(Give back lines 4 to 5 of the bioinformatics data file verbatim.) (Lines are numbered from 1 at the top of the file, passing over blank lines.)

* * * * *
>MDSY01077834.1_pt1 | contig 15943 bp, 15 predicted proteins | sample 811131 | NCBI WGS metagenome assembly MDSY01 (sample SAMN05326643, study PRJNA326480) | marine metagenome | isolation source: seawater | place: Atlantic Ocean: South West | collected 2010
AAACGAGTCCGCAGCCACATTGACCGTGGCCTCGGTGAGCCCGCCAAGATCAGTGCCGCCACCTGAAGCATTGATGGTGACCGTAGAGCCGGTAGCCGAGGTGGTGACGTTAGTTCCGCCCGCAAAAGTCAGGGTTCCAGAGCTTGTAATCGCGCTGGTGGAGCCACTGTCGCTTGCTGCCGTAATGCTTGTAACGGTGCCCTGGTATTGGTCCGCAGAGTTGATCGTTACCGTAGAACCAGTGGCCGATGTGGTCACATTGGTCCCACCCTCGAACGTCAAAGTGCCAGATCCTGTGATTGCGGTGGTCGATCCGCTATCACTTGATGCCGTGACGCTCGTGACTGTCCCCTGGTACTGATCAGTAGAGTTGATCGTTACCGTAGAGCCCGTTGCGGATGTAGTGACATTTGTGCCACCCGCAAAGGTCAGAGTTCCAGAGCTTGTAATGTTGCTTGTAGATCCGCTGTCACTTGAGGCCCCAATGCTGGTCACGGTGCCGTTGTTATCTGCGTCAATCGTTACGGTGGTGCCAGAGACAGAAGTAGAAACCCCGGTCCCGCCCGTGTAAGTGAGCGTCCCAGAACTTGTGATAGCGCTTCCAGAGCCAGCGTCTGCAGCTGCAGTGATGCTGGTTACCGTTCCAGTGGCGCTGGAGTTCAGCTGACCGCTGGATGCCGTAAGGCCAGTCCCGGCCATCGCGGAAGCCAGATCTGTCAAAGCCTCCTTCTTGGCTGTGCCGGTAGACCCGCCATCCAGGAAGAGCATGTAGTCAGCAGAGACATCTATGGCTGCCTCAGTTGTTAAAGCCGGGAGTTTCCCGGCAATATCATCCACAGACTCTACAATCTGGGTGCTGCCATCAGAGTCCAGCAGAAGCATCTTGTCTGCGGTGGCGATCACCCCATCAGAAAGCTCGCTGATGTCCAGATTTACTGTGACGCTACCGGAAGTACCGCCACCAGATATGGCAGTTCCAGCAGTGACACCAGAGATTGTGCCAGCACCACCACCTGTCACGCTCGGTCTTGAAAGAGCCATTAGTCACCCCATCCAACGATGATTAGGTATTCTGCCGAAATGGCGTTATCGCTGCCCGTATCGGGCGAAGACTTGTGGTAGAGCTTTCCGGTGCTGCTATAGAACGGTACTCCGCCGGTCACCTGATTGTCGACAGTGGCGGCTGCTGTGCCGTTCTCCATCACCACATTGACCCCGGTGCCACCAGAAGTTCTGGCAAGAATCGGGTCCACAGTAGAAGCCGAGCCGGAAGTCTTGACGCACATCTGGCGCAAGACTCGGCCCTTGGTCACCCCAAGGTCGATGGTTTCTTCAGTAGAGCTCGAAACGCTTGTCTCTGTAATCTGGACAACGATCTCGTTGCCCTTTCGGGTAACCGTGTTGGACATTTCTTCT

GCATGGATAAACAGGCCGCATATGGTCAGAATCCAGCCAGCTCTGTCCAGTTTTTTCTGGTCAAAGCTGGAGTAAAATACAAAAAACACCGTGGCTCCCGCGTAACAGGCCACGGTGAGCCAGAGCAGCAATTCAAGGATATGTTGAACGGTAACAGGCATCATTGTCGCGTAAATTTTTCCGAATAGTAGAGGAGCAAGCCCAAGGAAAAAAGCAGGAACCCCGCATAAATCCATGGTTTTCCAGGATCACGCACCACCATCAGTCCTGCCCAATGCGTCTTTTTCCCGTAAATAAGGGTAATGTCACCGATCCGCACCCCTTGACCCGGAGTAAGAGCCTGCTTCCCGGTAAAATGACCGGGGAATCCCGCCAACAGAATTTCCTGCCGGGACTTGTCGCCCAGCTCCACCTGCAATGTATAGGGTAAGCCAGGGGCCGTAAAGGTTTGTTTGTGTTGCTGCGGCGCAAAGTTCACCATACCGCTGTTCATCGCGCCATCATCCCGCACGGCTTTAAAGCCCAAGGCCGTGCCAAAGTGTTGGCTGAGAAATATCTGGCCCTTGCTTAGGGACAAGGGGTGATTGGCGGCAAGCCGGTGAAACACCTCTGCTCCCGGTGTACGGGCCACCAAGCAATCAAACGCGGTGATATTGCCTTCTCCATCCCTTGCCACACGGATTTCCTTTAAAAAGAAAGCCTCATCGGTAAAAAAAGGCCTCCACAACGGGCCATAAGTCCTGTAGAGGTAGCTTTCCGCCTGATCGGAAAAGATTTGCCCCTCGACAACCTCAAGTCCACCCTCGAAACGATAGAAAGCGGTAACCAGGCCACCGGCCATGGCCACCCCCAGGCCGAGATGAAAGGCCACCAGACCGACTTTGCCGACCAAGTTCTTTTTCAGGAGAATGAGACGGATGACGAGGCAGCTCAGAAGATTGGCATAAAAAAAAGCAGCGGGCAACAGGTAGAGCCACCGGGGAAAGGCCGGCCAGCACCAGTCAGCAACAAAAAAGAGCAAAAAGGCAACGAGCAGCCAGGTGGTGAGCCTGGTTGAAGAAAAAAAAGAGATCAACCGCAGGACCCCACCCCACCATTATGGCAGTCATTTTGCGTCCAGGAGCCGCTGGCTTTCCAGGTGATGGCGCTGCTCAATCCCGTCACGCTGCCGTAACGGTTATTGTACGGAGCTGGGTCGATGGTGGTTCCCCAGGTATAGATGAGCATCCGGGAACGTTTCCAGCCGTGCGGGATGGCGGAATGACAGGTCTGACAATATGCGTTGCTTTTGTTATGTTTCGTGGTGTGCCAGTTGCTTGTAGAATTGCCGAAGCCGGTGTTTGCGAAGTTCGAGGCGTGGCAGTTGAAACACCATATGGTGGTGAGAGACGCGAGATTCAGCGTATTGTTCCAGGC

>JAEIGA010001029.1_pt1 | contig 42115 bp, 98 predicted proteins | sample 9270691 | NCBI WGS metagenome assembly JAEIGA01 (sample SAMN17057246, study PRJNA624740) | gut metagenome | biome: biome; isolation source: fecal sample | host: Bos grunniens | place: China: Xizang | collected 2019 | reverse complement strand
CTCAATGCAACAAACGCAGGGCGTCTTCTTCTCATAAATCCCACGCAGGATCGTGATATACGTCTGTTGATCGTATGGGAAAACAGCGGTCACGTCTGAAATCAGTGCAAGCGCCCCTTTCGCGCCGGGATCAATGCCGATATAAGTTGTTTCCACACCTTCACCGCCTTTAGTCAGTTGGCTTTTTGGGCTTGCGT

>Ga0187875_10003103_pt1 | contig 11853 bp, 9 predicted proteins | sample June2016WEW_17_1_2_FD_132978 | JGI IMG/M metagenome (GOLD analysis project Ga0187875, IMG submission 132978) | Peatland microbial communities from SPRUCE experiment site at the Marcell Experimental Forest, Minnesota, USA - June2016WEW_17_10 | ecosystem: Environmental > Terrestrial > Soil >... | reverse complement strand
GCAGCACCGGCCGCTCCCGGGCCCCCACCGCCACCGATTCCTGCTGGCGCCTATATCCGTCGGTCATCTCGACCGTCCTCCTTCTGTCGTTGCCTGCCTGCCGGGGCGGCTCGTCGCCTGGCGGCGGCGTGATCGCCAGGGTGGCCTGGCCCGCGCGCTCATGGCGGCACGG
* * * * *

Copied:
>JAEIGA010001029.1_pt1 | contig 42115 bp, 98 predicted proteins | sample 9270691 | NCBI WGS metagenome assembly JAEIGA01 (sample SAMN17057246, study PRJNA624740) | gut metagenome | biome: biome; isolation source: fecal sample | host: Bos grunniens | place: China: Xizang | collected 2019 | reverse complement strand
CTCAATGCAACAAACGCAGGGCGTCTTCTTCTCATAAATCCCACGCAGGATCGTGATATACGTCTGTTGATCGTATGGGAAAACAGCGGTCACGTCTGAAATCAGTGCAAGCGCCCCTTTCGCGCCGGGATCAATGCCGATATAAGTTGTTTCCACACCTTCACCGCCTTTAGTCAGTTGGCTTTTTGGGCTTGCGT